From a quick look at your picture, it seems your tree was radically pruned several years ago. It was probably reduced to the robust trunk and a few stubs. All the smaller limbs above that have grown since then. Your tree was strong enough to thrive after such brutal treatment, so the recent pruning is unlikely to kill it.

It saddens me to see folks amputate most of a mighty shade tree. The regrown tree never looks as beautiful as the part that was lopped off.

You don’t need a lawyer to write a letter, but some people take such letters more seriously. Writing a letter and sending it certified mail documents that you expressed your position at a certain time. Bolsters your position should additional unpleasantness occur in the future.

You could also call the cops. In most places, they will come out and talk to a neighbor concerning disagreements. Just tell her to not come on your property to trim the tree in the future.

Funny that the HOA won’t get involved. Like I said, I have no experience, but I’d think they would be interested in avoiding/ameliorating disputes. I would probably send them a letter as well - or copy them the version you send your neighbor, informing them that you are not authorizing any work on the tree.

If you know the folks who did her trimming last year, you might send them a copy of the letter as well. Have you asked her if she had the most recent “50 branches” trimmed? If so, what did she say? If not, why not?

If you are worried that she will have work done on the tree when you are at work or out of town, you might want to ask all of your other neighbors to give you a call any time they see any activity going on involving your tree. This would also be an area where you could tell the cops that someone has been harming your tree, you do not authorize it, and they could keep an eye out while on patrol. Or you could look into the hassle/expense of a security camera.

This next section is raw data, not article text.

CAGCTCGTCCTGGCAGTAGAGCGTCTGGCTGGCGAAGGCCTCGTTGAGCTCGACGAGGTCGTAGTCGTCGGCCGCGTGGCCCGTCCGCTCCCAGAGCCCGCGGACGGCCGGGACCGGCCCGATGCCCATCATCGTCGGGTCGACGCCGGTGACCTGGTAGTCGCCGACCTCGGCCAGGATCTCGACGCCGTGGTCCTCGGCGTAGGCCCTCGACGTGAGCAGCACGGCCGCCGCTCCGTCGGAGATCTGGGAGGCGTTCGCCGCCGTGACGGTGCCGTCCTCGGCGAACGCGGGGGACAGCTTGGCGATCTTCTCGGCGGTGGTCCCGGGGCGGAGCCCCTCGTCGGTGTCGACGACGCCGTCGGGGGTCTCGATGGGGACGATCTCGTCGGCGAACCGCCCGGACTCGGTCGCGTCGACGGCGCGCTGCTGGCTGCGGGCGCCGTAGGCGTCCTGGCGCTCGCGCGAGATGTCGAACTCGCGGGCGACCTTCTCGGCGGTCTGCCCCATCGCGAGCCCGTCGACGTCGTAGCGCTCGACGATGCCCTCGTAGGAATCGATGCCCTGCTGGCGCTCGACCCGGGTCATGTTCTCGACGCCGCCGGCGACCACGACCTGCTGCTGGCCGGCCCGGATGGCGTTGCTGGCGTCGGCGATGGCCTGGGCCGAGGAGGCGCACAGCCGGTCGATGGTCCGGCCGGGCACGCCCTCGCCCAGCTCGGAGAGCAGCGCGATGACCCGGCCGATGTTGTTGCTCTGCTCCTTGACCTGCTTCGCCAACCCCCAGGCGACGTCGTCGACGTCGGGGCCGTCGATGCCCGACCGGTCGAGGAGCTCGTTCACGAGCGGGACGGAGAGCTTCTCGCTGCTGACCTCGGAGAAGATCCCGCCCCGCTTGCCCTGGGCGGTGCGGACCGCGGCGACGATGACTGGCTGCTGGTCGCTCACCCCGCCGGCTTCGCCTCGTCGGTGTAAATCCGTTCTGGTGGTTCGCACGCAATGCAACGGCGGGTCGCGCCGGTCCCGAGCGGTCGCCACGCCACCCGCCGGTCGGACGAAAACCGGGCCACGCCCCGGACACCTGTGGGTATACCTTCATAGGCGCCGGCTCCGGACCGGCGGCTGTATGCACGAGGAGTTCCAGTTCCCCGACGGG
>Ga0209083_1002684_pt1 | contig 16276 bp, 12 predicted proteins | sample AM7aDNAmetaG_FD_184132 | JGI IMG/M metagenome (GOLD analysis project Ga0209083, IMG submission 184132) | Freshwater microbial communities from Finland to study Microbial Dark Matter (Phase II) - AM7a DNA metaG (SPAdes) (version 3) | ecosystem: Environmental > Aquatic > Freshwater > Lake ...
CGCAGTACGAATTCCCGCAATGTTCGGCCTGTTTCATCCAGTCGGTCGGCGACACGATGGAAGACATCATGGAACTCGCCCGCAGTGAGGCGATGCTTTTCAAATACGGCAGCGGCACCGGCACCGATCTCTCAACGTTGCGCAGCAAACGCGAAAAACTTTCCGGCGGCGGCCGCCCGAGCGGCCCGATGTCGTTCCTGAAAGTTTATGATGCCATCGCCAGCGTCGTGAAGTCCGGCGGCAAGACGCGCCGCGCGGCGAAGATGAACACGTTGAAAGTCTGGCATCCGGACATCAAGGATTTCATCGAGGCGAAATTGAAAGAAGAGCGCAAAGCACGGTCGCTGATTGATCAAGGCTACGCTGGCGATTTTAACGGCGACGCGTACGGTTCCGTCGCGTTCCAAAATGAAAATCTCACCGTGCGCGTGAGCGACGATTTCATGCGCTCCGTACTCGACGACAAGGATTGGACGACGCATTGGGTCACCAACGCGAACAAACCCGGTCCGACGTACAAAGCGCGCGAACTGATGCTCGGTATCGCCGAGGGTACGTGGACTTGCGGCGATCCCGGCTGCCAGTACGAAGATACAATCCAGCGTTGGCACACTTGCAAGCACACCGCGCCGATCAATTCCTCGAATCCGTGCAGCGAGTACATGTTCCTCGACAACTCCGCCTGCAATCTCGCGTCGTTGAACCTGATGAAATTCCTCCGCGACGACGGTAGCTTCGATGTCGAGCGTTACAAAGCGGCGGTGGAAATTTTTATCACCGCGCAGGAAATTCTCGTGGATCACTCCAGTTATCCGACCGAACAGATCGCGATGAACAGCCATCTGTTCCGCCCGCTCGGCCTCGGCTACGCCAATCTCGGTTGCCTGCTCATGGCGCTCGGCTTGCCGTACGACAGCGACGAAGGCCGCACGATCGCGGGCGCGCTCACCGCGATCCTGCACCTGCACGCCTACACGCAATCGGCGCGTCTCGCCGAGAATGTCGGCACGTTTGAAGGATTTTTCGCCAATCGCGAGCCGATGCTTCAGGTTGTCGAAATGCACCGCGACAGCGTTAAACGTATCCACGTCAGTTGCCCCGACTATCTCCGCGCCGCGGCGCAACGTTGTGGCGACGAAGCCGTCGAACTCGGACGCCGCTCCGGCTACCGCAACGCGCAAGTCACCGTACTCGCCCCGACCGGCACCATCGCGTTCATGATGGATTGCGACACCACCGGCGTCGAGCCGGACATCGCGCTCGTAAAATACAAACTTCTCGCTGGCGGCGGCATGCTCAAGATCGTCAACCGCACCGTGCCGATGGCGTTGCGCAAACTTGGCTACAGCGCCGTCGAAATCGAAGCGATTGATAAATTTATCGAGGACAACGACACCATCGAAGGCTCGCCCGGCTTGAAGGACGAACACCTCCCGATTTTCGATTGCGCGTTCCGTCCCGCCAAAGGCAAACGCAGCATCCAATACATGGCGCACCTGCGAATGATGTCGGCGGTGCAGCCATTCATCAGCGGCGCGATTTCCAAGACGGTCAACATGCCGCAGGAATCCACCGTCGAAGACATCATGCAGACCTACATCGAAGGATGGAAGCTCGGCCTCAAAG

A “No Trespassing” sign might be appropriate as well. In my experience scrupulous contractors are generally unwilling to trespass when they haven’t been given permission.

Depending on how big a deal you want to make out of this, you could contact the local media to see if they might be interested. Maybe they have a “problem solver”.

You could check with the court and see if an injunction were appropriate. Or perhaps your local courts provide mediation services.

Given the size of the tree, I doubt there is much you can really do to help it out. But you might wish to contact a tree service and inquire about a fertilization schedule. And maybe run the hose on it in any period of excessive drought.

Oaks are pretty tough, They generally have wide, shallow root systems, and in my (limited) experience can often be damaged more by soil compaction or root damage, than severe pruning.

Lots of good advice here. Most important you need to document events as they occur. Trees don’t die overnight, but improper pruning can expose the tree to “infection”. A police report would be a good thing to have, as well as pictures and copies of all correspondence.
Put this woman on notice that she is to leave the tree alone and follow up everytime she messes w/ it. I think I would talk to an atty., consults are often free or only cost 20-30 bucks. Then you’ll have a better idea where you stand legally.

Herein lies the problem. When she was having the work done last year she refused to tell me who the workers were. They wouldn’t answer questions either and had no company name on the truck. We did take a couple of pictures and got the license plate. We did ask her if she knew anything about the recent trimming and she said she knew nothing of it. She then tried to tell me the HOA had done it since they do it all the time. I’m not sure if a letter would do any good since she would just say she didn’t do it.

As I said I’m sure whoever cut the branches this time wouldn’t care for a sign. I’d be willing to bet that she hired some day laborers to do the work.

I hope that the tree is ok, I don’t want to wake up in the middle of the night with a tree through the roof.